May 30, 2011

Arabs' Got Prostitution!

Before I get into this, I want to ask you to do something: after you've clicked the "follow" link (please!), there is something else.  Share this post on Facebook, Twitter or anywhere else, with your female friends.  That's right, just the ladies.  Especially Arab ladies.  The share buttons are at the bottom of the post, next to the "comments" link (please feel free to do that too).  But really, share with the ladies you know; I will explain why.

So let me begin: like the piece about internet polls, this one was inspired by a discussion on a forum.  I just want to make clear at this stage that it is a pretty dark subject, and that many of my dear friends and brothers will be shifting uncomfortably in their seats when they read it.  Not all of course, but a lot.  This is why I want you to share it with women only - I don't want any one individual to feel a finger is pointed at him.  But I do want to get this subject discussed, and questions asked by women about the men in their lives, so that men can ask some questions of themselves rather than rush into a knee-jerk denial.

For anyone who spends time in one of the GCC countries - there are others, but the GCC is where I have spent most of my adult life - this question is going to come up.  Brothers.  Men.  Muslims. Arab dudes.  What IS IT with you and prostitutes?

In most non-Arab countries, if a man told his friends that he paid to be serviced by a trafficked sex worker, they would be horrified. "Chinese takeaways" in Dubai are not something that most people think of as recreation in other countries.  For most people I've known in various countries of the world, it would be a terrible shame to be known to have "bought" sex.  So why is it so common in the GCC?  And it is.  Maybe this sounds like a stereotype, but ask yourself honestly: if your friend, cousin or whoever is going on a trip to Morocco, Lebanon, Thailand, or just a weekend in Dubai with the "guys", what are you thinking? Yeah, and you're almost certainly right.  Maybe that's why you try not to think about it, but you should.  Ever seen a group of SUVs full of camping equipment in the long term parking at the airport?  I have!  Why?  Because the guys told their wives they were going on a five day desert trip.  They are actually now on final approach to Bangkok, and will be holding a packet of Viagra (genuine or otherwise) in one hand, and a teenaged (genuine or otherwise) prostitute in the other, before the sun sets, and long after.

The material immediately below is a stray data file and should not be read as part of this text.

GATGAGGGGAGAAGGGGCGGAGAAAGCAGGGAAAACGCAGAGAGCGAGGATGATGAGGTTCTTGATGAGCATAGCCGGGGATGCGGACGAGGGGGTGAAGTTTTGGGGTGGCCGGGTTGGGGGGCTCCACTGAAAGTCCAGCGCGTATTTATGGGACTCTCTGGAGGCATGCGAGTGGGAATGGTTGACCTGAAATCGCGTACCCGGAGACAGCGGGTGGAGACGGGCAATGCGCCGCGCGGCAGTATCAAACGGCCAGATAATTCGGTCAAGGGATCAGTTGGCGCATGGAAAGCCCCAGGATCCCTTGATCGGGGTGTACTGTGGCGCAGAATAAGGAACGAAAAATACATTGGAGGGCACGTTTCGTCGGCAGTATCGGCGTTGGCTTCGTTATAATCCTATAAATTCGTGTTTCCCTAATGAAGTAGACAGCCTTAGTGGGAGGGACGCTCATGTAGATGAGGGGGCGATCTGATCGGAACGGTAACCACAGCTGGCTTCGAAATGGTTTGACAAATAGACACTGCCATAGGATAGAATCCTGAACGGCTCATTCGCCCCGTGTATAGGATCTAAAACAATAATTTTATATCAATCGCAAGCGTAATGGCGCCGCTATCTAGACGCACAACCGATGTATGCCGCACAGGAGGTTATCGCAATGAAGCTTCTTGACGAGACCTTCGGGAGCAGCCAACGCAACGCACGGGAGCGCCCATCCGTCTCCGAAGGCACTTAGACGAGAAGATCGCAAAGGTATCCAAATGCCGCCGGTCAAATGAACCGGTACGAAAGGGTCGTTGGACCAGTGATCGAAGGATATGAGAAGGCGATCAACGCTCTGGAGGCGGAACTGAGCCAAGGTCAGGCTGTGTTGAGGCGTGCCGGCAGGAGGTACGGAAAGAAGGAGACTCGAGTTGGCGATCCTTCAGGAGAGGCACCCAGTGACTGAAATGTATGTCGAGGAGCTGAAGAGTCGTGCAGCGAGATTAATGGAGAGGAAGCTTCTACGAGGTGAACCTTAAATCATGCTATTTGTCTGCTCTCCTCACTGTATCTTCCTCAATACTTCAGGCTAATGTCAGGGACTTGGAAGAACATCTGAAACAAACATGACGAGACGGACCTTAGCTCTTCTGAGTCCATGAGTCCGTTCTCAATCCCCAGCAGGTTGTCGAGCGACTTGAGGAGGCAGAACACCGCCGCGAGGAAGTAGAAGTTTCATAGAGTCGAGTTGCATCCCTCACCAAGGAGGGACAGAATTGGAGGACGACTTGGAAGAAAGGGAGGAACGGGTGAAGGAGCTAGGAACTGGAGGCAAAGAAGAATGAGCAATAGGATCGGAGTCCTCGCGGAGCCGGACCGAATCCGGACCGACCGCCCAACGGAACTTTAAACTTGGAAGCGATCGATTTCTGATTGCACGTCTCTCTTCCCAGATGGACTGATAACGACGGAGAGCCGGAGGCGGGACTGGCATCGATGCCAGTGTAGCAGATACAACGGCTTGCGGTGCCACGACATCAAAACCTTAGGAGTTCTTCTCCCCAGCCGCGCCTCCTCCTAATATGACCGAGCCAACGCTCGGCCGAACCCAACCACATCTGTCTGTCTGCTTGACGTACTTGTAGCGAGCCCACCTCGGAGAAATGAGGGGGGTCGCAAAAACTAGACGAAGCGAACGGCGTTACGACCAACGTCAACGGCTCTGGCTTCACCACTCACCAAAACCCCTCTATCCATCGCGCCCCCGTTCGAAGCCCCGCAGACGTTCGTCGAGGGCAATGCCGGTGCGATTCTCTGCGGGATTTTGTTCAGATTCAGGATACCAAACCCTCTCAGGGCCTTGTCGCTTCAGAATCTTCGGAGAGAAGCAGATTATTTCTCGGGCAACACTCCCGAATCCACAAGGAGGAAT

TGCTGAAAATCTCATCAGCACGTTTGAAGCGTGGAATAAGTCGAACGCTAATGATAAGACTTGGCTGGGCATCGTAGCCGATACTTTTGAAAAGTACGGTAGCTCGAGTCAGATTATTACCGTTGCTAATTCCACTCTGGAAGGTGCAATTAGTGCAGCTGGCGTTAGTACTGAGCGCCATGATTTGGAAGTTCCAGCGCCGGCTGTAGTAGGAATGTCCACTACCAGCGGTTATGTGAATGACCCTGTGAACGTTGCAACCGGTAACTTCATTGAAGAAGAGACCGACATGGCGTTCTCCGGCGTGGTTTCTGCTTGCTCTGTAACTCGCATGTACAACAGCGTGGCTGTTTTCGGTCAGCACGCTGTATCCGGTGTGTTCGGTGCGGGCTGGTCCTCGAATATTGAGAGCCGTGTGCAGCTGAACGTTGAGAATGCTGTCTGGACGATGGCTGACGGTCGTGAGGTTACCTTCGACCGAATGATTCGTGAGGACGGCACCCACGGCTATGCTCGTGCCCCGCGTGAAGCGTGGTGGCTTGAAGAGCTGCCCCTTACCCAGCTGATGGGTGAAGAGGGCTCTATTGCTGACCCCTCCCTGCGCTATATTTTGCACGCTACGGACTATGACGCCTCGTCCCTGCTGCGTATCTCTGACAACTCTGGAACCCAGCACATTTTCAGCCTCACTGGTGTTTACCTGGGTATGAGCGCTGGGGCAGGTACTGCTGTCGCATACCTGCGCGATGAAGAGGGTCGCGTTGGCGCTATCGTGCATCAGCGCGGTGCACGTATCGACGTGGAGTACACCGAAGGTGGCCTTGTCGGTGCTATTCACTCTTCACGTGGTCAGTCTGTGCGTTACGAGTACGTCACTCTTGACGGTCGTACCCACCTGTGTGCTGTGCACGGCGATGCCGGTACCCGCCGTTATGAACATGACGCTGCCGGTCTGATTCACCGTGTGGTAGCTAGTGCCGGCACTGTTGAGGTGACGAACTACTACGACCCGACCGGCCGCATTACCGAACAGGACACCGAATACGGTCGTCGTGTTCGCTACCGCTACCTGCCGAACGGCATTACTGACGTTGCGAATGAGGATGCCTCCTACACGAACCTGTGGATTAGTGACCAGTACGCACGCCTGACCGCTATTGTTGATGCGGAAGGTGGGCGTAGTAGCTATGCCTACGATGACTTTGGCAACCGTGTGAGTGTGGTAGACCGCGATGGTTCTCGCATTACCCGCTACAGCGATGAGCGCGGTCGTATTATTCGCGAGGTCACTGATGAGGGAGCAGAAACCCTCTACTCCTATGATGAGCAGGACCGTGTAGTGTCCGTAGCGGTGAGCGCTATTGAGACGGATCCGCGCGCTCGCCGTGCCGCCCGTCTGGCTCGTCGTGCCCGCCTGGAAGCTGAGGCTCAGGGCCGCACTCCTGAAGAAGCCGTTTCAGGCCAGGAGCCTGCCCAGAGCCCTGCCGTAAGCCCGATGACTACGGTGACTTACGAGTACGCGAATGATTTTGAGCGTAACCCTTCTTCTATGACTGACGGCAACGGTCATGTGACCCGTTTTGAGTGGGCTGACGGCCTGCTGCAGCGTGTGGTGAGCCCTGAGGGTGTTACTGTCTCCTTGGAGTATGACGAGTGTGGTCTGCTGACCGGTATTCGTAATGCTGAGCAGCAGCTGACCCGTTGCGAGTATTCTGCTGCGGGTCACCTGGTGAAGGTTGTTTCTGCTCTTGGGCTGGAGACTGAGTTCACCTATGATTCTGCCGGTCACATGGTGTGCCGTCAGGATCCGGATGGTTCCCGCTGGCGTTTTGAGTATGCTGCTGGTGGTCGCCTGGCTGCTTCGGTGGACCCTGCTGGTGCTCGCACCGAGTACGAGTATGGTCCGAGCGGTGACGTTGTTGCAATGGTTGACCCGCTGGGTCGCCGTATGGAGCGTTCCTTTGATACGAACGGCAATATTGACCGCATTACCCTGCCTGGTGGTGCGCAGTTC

In the GCC, even "decent" men seem to think it's a rite of passage, or somehow amusing, to have sexual "adventures" with prostitutes.  I mean ordinary men.  Average, normal men.  Husbands, fathers, even those  who pray on time and fast devoutly.  Men who have never touched alcohol in their lives even.  People I call friends.  Many, many of my friends - and I don't mean the small minority who like to go the bar at the weekend.  I mean the majority for whom a strong coffee is their biggest intoxicant.  That's what bothers me, and should bother you.  I'm talking about your husband, your brother, your father, your son.  The guy sitting next to you.  Because over many years I've learned that for a large proportion of khaleeji men, using prostitutes is just one of those "naughty" things you don't tell your wife about; no worse than telling dirty jokes, breaking wind in front of your friends, or smoking a sneaky sheesha.

But this isn't a minor indiscretion.  There are some obvious reasons why women need to worry about this.  One of them is HIV.  In every GCC country, foreigners are required to submit to an HIV test when renewing their labour or residence permits.  There is an ethical issues about this - in other countries, no-one can compel you to test, and if you choose to have a test, counselling is available before and after.  But more than that,  it seems to be a bit of a waste of time when nationals are not compelled to have tests, nor inclined to do so of their own choice. Not to mention the fact that some foreigners also manage to pay a 'fee' not to have the test. And short term visitors aren't tested anyway.

I used to live in Saudi Arabia, where the official AIDS statistic among nationals at the time was under 500. Yet the editor of a daily newspaper there told me in confidence that he had personally visited two AIDS clinics there in Jedda where each had over 1000 patients with full blown AIDS. If you extrapolate that across the country, and then add the fact that in a HIV epidemic, AIDS sufferers are initially a very small number compared to virus carriers (it can lay dormant for up to 15 years), the problem must be very big.  That was ten years ago.  I suspect the problem in Oman is similar.